“Mr. Elder, my English teacher, was quite influential as well. He was a bit of a maverick, someone who marched to his own beat. He wasn’t popular with the other teachers because he went off the syllabus and introduced us to things he believed we should know, even if they weren’t directly related to literature. For example, he taught us about how to wine and dine a young lady, which is indeed important in life. He also introduced us to war poets like Siegfried Sassoon and Wilfred Owen. But sometimes, he would literally throw the assigned book across the room and bring out something else, like D.H. Lawrence or some explicit poetry with artistic merit.
“One time, he surprised us all by setting up a record player on his desk. It was extraordinary; we had never seen anything like it. Without saying a word, he played a Bob Dylan record and then The Beatles’ “Eleanor Rigby.” Afterward, he asked us to take our Dylan Thomas books and turn to a specific page. Then he explained the connection between the two records. The Beatles were heavily influenced by Bob Dylan, especially in their lyrics. And without the gentleman who wrote the book we were about to read, Bob Dylan wouldn’t have influenced The Beatles the way he did, since Dylan himself was likely named after Dylan Thomas. This experience completely brought literature to life for me, and I read Dylan Thomas with fresh eyes.”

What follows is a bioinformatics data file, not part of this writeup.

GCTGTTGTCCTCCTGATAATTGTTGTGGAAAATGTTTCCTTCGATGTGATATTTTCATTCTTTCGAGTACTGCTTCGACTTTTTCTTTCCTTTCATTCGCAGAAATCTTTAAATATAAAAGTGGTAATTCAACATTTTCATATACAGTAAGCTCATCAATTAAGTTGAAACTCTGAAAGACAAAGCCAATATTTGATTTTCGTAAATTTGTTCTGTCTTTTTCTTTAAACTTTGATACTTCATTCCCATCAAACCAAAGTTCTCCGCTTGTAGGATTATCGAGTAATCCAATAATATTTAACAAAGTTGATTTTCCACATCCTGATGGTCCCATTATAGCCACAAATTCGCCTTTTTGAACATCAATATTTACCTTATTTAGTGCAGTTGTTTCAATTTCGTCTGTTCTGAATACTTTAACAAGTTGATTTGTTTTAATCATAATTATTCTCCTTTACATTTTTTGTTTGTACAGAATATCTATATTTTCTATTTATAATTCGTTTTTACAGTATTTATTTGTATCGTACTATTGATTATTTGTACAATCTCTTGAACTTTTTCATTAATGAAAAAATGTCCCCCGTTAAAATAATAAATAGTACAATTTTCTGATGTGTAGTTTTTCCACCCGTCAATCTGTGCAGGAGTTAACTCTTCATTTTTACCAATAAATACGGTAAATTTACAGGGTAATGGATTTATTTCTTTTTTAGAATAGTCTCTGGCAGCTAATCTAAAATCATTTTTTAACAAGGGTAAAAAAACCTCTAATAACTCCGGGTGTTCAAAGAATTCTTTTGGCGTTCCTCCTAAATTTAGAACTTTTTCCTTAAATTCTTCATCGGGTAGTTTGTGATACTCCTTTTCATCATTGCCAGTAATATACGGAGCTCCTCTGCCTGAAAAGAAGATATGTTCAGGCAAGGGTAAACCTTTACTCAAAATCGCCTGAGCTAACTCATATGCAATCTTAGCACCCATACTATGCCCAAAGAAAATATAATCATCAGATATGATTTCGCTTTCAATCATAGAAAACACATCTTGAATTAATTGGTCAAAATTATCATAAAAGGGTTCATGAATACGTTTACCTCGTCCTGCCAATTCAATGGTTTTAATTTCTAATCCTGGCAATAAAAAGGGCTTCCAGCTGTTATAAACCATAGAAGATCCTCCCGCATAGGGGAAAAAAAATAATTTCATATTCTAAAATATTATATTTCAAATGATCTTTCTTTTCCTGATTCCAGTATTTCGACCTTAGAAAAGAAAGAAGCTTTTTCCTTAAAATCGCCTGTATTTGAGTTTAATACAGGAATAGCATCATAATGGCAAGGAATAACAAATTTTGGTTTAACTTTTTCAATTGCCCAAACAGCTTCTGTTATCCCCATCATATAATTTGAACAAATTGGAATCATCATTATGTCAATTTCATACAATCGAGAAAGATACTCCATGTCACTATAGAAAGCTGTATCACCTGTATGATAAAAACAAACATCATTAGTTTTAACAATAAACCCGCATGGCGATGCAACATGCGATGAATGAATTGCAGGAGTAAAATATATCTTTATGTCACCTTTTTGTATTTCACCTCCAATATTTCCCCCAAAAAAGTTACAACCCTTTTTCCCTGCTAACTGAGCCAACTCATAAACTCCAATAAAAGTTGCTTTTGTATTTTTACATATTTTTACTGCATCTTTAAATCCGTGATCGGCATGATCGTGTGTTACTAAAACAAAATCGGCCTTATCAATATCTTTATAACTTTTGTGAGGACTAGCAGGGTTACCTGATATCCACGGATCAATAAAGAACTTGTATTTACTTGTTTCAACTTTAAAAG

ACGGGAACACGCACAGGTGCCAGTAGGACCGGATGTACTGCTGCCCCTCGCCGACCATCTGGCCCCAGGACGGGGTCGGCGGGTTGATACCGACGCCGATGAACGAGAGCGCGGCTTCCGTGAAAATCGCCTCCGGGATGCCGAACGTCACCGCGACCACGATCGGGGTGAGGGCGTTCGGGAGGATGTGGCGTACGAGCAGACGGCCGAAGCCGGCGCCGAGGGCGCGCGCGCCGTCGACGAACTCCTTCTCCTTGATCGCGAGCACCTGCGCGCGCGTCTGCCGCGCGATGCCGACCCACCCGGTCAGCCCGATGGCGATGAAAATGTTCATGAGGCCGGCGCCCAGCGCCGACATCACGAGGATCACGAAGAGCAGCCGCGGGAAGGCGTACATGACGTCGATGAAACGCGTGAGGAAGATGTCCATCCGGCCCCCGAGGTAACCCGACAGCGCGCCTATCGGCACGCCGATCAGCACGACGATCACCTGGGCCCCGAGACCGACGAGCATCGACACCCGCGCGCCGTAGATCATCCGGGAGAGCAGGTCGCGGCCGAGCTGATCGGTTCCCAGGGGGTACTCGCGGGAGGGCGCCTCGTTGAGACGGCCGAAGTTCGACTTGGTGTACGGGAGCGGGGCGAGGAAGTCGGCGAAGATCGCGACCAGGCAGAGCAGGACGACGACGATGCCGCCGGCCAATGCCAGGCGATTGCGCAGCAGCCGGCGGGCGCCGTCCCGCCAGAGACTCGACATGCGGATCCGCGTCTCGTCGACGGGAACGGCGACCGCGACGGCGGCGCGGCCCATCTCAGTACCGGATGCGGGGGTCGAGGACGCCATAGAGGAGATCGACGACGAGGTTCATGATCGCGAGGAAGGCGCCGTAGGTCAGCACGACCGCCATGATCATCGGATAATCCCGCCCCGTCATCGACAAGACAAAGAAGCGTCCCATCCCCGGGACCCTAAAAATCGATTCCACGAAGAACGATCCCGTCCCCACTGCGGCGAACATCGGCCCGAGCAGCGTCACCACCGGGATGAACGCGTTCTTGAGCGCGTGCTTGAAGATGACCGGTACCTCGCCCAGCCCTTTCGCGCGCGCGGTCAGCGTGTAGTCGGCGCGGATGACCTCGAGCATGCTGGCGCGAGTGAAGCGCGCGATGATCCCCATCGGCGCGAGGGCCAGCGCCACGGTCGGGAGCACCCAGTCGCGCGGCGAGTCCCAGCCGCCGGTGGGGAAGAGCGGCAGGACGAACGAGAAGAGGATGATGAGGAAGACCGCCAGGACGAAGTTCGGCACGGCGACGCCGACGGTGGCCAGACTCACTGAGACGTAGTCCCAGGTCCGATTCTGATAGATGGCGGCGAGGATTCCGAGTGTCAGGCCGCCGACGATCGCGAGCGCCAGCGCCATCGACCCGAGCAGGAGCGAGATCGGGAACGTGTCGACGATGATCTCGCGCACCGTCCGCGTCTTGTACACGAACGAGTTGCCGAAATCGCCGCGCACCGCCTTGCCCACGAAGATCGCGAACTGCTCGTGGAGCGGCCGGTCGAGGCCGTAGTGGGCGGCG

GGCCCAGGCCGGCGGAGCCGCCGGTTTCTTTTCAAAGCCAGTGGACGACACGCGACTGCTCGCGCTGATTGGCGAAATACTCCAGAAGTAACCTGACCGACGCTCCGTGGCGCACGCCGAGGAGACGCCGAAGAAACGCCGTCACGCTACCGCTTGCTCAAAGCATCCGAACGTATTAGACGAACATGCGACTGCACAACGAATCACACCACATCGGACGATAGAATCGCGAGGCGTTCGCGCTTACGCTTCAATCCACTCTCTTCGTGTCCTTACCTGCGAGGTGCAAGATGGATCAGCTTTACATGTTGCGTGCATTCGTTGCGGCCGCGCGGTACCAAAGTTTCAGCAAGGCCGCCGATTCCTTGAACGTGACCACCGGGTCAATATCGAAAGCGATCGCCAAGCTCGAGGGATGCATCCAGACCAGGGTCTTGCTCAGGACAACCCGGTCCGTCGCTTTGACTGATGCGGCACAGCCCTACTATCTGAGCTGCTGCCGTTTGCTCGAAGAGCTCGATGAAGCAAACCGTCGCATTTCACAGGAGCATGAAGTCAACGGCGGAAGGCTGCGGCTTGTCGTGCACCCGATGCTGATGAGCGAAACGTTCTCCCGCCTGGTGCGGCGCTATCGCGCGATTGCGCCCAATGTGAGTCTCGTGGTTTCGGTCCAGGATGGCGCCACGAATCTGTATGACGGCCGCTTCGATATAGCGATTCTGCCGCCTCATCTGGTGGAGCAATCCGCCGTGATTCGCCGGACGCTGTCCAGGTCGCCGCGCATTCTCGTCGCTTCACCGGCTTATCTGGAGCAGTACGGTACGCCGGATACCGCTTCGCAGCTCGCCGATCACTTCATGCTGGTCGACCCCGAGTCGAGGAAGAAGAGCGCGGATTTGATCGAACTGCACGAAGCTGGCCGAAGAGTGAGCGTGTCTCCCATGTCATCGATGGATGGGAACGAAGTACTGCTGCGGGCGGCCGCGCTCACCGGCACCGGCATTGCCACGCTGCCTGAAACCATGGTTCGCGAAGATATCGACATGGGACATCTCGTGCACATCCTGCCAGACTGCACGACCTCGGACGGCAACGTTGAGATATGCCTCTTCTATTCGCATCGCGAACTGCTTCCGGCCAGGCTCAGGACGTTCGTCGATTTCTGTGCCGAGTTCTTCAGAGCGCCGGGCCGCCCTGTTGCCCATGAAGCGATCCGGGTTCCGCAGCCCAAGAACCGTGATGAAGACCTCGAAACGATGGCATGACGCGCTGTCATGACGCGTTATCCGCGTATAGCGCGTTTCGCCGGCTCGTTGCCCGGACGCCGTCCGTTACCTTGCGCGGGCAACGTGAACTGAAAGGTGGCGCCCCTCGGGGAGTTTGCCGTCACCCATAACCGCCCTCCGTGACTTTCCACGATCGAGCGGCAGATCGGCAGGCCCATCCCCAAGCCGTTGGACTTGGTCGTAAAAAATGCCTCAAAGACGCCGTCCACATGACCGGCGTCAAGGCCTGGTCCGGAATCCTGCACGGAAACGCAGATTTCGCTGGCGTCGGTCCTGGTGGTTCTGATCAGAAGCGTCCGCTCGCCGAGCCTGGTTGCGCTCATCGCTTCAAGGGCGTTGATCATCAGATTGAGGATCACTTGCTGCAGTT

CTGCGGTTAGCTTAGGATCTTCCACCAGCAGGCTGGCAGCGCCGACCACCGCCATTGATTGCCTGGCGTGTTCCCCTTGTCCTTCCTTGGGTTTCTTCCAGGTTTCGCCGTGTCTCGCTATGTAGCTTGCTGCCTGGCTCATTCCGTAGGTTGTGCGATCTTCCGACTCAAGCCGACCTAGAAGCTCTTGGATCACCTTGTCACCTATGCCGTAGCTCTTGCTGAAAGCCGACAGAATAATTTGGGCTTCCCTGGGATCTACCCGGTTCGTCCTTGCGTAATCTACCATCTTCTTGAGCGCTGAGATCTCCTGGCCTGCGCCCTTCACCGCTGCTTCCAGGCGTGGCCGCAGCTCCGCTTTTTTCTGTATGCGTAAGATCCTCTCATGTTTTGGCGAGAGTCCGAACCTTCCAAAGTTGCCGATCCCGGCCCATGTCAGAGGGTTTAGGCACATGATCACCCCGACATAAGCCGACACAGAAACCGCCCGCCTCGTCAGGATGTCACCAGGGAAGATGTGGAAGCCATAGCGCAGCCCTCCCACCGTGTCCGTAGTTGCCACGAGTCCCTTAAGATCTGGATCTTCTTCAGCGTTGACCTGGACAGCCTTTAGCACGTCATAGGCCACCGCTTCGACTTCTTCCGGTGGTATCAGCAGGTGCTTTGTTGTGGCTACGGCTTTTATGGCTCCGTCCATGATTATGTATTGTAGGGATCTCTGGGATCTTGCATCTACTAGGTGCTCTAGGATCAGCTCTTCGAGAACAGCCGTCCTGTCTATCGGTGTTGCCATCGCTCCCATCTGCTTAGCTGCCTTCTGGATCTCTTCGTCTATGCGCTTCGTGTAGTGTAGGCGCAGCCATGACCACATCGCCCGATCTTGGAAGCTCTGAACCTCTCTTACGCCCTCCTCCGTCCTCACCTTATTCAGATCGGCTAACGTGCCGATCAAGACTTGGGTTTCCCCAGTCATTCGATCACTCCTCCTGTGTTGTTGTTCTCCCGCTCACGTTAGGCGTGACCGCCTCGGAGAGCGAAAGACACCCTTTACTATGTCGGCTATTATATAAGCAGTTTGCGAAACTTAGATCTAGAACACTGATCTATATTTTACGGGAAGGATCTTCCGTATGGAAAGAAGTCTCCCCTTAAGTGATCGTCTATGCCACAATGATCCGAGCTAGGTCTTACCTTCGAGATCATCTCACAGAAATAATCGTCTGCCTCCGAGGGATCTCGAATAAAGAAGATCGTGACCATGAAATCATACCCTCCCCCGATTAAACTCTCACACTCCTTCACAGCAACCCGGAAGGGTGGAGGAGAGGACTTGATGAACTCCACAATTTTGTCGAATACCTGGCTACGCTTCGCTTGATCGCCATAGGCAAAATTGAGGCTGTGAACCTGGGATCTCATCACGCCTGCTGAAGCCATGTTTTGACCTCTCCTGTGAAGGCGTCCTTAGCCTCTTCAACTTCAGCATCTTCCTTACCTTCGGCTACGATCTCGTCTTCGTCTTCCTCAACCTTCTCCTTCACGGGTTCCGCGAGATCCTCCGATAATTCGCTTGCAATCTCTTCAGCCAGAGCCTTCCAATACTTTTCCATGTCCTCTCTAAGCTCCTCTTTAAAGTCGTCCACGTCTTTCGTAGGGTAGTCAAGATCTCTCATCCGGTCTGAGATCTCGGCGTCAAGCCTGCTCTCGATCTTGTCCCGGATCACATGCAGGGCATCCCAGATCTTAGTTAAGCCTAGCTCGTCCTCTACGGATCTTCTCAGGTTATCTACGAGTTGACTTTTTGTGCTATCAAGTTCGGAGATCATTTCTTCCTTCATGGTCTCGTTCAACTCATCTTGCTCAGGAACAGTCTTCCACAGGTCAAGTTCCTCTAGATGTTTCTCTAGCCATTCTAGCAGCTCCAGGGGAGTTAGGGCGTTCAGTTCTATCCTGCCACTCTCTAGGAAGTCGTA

James: I consider myself fortunate to have had a similar experience in 10th grade when my creative writing teacher introduced me to e.e. cummings and other contemporary poets. It completely changed my perception of what poetry could be. It wasn’t this rigid, unrelatable thing anymore; it had a myriad of meanings and textures. So having the right teacher in high school can make a tremendous difference by breaking away from the standard and exploring new territories. Starting with things that haven’t been done a million times is a good place to begin. It’s not that the classics aren’t good, but they may not be as relatable.
David: “Absolutely, I agree. My best friend in that class, Steve Turner, who later became the guitarist in my first punk band, was a very intelligent and rebellious kid. He introduced me to Rimbaud and Baudelaire when we were around 15 or 16 years old. He was highly influential, and then there was Leonard Cohen. Later, Patti Smith came along, referencing Rimbaud, which added another layer of color to the French symbolists. I saw connections between rock and roll and those poets, and it was incredibly exciting.”